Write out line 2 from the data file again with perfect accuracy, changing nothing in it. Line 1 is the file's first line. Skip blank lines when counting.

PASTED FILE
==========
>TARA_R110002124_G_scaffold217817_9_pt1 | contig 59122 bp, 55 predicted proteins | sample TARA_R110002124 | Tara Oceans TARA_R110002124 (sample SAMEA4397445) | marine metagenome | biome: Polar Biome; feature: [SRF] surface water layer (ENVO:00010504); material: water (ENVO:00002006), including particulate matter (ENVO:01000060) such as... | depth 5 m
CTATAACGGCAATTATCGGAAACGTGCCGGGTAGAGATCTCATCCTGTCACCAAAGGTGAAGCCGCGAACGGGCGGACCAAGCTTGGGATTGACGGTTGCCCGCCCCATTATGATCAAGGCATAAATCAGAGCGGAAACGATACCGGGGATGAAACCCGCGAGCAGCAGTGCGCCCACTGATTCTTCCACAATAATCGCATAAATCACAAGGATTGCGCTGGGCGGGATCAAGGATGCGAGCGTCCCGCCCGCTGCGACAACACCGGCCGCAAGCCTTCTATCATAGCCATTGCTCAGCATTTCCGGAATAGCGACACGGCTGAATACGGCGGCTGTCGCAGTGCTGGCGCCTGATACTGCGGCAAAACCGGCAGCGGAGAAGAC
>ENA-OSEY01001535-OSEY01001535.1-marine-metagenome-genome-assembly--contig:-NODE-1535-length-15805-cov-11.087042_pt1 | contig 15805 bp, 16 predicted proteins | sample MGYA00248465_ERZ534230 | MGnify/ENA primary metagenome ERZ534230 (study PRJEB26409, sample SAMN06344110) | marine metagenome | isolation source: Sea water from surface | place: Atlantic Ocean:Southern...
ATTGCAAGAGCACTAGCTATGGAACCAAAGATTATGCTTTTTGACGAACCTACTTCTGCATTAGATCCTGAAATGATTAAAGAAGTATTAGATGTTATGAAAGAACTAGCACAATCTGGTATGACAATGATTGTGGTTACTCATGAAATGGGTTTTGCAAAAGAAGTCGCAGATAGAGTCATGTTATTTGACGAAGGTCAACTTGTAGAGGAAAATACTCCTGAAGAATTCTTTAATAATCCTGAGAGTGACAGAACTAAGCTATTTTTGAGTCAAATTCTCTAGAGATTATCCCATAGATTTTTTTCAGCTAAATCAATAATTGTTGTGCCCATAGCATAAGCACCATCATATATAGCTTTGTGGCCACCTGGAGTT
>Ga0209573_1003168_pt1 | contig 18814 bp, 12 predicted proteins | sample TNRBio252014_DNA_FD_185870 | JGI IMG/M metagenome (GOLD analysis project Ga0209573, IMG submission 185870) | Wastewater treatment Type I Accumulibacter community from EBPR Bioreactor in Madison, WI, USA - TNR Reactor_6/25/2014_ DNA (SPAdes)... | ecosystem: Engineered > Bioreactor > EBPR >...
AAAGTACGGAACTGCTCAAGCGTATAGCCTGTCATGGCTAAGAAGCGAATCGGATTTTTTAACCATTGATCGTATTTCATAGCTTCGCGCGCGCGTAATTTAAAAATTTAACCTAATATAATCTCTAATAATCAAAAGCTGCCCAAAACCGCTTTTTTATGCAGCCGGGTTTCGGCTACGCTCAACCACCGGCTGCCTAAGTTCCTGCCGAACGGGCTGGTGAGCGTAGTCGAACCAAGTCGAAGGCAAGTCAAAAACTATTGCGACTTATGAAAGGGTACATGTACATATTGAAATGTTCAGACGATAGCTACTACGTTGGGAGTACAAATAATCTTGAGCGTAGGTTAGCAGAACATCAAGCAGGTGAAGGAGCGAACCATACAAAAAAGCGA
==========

CTATAACGGCAATTATCGGAAACGTGCCGGGTAGAGATCTCATCCTGTCACCAAAGGTGAAGCCGCGAACGGGCGGACCAAGCTTGGGATTGACGGTTGCCCGCCCCATTATGATCAAGGCATAAATCAGAGCGGAAACGATACCGGGGATGAAACCCGCGAGCAGCAGTGCGCCCACTGATTCTTCCACAATAATCGCATAAATCACAAGGATTGCGCTGGGCGGGATCAAGGATGCGAGCGTCCCGCCCGCTGCGACAACACCGGCCGCAAGCCTTCTATCATAGCCATTGCTCAGCATTTCCGGAATAGCGACACGGCTGAATACGGCGGCTGTCGCAGTGCTGGCGCCTGATACTGCGGCAAAACCGGCAGCGGAGAAGAC